That all lines up pretty much with the reality I understood as a kid; there was no need for a seismic shift when I read the History Channel description of the events. Imagine my surprise when I read that the British government officially warned divers exploring the wreck not to, you know, blow themselves up with all the ammunition [guard] And they still couldn’t resist the urge to lie just a little bit: “There was no high explosive” oh, right, well that’s certainly OK. But if there’s no explosive then why the warning? Because there is a fuckload of explosives, of course:
But Coombes added that a 1918 New York court case had established the Lusitania had not been armed or carrying explosives but did have 4,200 cases of small arms ammunition aboard. He added that the cases of cartridges had been stowed well forward in the ship, 50 yards from where the German torpedo had struck.
The “far away from where the torpedo struck” bit is an attempt to stall the questioning regarding what was believed, at the time, to be secondary explosions. And, I know you’ll be shocked to learn, it wasn’t just small arms ammunition: there were loads of shell fuses for 6″ gun shells, and probably much more. Divers on the wreck have recovered the fuses, but it’s quite possible there’s nothing particularly explosive to find because it detonated sympathetically when the torpedo hit. In other words, Lusitania was a death-trap carrying munitions for the war, using the passengers as human shields.
The 1915 British inquiry into the sinking of the Lusitania, chaired by Lord Mersey, barely touched on the issue. When a French survivor, Joseph Marichal, a former army officer, tried to claim that the ship had sunk so quickly because the ammunition had triggered a second explosion, his testimony was quickly dismissed.
Marichal, who had been in the second-class dining room, said the explosion was “similar to the rattling of a maxim gun for a short period” and came from underneath the whole floor. Mersey dismissed him: “I do not believe him. His demeanour was very unsatisfactory. There was no confirmation of his story.”
Let’s dismiss that testimony because his demeanour was unsatisfactory. Sure. But what he described quite accurately is small arms ammunition cooking off. And, in case you’re an American gun nut, let me assure you that 4,200 cases of small arms ammunition is “a lot of ammunition” by anyone’s standards. [Also: “small arms” designation can go up to some things that are really quite large]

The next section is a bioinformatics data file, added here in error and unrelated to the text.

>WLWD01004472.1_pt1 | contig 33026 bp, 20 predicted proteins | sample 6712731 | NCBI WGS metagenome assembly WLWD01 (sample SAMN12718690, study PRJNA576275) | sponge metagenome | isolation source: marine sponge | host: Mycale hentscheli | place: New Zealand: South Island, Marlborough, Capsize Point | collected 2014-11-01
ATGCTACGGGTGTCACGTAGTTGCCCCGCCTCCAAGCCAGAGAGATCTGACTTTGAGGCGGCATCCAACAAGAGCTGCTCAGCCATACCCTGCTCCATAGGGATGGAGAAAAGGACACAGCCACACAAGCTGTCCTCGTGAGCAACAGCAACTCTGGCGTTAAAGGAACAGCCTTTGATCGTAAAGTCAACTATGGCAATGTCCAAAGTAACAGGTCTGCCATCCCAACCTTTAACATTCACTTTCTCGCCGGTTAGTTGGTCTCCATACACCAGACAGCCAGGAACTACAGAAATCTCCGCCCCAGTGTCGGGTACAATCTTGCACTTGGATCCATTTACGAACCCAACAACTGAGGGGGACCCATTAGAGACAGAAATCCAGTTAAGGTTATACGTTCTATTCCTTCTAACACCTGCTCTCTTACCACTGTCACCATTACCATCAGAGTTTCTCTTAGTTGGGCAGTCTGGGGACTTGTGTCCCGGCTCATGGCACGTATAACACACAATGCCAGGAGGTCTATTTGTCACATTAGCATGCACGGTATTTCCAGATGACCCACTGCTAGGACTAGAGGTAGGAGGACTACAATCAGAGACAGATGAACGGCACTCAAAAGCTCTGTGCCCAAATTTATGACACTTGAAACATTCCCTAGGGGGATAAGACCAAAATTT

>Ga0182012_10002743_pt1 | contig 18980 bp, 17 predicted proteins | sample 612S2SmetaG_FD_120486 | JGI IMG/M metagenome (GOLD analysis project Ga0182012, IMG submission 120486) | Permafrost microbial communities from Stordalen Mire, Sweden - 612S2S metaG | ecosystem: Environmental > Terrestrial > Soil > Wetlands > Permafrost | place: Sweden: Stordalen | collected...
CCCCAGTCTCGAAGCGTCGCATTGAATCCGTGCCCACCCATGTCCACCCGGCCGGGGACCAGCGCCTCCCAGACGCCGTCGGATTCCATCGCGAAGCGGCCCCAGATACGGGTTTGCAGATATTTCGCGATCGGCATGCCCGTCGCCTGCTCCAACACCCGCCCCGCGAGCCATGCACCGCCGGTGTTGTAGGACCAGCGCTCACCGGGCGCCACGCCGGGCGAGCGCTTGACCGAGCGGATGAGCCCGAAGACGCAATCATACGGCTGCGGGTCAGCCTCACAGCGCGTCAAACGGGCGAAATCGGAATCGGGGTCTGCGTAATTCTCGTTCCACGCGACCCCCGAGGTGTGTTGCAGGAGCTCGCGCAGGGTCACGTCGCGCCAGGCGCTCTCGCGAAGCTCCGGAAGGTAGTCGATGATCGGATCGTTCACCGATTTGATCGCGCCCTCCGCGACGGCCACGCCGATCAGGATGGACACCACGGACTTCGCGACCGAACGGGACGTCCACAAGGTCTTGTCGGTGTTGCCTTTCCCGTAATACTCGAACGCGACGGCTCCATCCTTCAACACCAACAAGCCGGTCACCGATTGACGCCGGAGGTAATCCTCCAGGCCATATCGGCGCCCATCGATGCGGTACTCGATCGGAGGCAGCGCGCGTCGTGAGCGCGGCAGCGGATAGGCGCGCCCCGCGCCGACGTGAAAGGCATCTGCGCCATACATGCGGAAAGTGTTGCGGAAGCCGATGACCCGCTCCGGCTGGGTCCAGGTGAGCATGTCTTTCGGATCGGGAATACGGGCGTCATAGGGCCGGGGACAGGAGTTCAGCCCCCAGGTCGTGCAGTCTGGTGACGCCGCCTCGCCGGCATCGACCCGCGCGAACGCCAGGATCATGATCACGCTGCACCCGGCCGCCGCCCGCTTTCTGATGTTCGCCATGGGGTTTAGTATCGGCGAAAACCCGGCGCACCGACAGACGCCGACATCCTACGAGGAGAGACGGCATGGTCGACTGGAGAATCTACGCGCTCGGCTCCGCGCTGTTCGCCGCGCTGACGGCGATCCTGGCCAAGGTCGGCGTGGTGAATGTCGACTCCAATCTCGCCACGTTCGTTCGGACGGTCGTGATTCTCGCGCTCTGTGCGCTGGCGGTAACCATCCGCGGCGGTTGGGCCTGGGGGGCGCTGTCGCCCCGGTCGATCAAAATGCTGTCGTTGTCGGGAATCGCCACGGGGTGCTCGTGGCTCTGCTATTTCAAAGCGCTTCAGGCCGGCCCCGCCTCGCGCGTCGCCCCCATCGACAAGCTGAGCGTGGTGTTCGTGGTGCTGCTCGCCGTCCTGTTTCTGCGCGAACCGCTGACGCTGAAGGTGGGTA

Does any of this matter? Well, yes, if you are like me and want to believe you have a view of historical reality. It’s a bit disconcerting to learn that, once again, the US entered a war under false pretenses. [The Spanish-American war, premised by the sinking of the Maine was also false pretenses] [The Maddox was not fired on by Vietnamese patrol boats; the patrol boats didn’t even exist] [And there were no WMD in Iraq] [And Bin Laden wasn’t in Afghanistan] I’m trying to update my historical reality with a new one that says that “Governments always lie when they go to war.”
Do we scroll that back to Augustine, and his stupid “Jus in Bello” argument that christians don’t go to war against eachother unless it’s a “just war”, which means that the other guy started it, or it’s for a good cause. It seems to me that the desire to fill Augustine’s criteria fits remarkably well with all the bullshit that governments spout – you know: “we’re here to help” aka “In order to help the villagers we had to shoot them all.” The facts of the world we live in is that governments are going to do whatever they want, and justify it with whatever fabrications are necessary to sell it to the gullible crowd. Augustine didn’t say anything about “just make shit up” but he probably would have, if he had gotten around to it.
The Lusitania was a mad fuck-palace for the upper class, unless you went down into steerage. It really was quite lovely. It seems to me that the British upper class mis-concluded “those Germans would never blow up a bunch of our rich people!” and that’s why they packed all the ammo below the water-line.